So I'll stop here as the band begins to play the exit music.  I have a funny feeling I'm gonna regret this post when I finally decide to run for the School Board.   (And I just can't wait to get my grammar graded by a teacher who will see a chance to nail me for harshly judging teachers and their homemade awards.  Well, they won't be the first one to give me poor grammar marks.  That honor was bestowed upon Mrs. Denault at Limestone Elementary.  Which, oddly enough, sounds like I was educated in the Flintstone's Universe.)
As a last bid to keep you from thinking I am deserving of your wrath for this post, I add this last proof that I too have had my problems in school.  I came across this document while digging through old photos.  I had completely forgotten that I had taken a speech class in second grade to correct a problem I had with the letter 's'.  Proof positive how much we need to thank our teachers for all their hard work.  (Anybody think this last bit keeps the teachers who read this from sending me any nasty-grams?)

Friday, May 11, 2012

Paris Quick View (Number Four)

   I had heard about a little cafe at the Hotel d'Aubusson in a little tourist guide book I'd downloaded onto my Kindle.  Cafe Laurent had jazz offerings on Thursday, Friday, and Saturday nights.  I went the first night by myself, and walked in to the great sounds of a trio playing Dancing Cheek to Cheek.  Led by Pierre Christophe, they played standards through the evening, and I could not have been happier.  I took Jennifer back the second night, and they were playing a bit of a more contemporary set, with a guest guitarist whose name I never did catch.  Here is just a brief clip from that night.  I did not capture much of it, except in my memory, which I will treasure for a very long time.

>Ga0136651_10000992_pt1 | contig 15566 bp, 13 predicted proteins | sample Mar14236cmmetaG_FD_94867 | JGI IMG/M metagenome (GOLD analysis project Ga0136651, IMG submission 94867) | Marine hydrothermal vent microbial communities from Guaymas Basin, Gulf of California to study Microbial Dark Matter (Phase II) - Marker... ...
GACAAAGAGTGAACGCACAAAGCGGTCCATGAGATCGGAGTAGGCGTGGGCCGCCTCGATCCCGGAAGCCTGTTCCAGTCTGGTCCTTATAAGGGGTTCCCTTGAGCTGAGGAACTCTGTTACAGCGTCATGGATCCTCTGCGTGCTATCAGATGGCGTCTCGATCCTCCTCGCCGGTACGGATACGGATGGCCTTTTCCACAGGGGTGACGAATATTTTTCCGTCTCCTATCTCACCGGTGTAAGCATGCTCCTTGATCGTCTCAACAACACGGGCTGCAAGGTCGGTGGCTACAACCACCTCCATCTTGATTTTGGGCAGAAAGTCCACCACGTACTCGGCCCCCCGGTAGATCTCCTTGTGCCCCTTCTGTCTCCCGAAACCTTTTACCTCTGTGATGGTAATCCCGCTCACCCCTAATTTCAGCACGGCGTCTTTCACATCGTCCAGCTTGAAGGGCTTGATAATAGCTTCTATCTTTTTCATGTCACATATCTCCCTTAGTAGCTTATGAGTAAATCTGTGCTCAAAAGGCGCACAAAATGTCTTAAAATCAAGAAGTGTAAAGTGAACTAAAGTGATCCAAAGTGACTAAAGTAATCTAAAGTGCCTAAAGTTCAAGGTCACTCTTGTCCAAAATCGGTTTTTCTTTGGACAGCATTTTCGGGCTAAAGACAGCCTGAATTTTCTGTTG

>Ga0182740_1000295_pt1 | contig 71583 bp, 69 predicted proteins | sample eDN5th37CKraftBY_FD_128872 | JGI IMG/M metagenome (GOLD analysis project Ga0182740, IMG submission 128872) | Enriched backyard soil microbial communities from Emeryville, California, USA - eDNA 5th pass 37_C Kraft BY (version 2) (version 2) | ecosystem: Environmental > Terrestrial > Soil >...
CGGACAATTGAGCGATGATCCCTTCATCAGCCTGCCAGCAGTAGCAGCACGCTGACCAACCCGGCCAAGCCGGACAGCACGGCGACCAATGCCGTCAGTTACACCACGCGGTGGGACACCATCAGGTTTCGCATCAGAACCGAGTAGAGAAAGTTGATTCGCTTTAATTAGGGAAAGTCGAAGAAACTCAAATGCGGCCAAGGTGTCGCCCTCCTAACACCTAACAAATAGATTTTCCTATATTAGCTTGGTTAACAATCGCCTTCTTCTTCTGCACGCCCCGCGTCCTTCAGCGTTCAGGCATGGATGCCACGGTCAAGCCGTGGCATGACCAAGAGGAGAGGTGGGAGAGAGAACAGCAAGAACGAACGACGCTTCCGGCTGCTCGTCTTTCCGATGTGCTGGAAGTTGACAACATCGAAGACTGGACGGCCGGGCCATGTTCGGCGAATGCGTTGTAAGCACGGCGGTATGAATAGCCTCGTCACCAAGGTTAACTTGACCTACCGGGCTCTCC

Pierre Christophe at the Piano.
The Cafe was quite comfortable.  I could have stayed all night.  The bartender was polite and helpful, the floor waiter was German, and was just a bit fussy, though he made every attempt to be witty, which was lost on me since I did not understand most of what he said.  A retired American couple sat a few tables over from us.  She was obviously not a jazz fan, and was only there for her husband.  He was a huge jazz fan, and could hardly sit still as he swayed back and forth to the music, occasionally shouting out an encouragement.  It was a great atmosphere.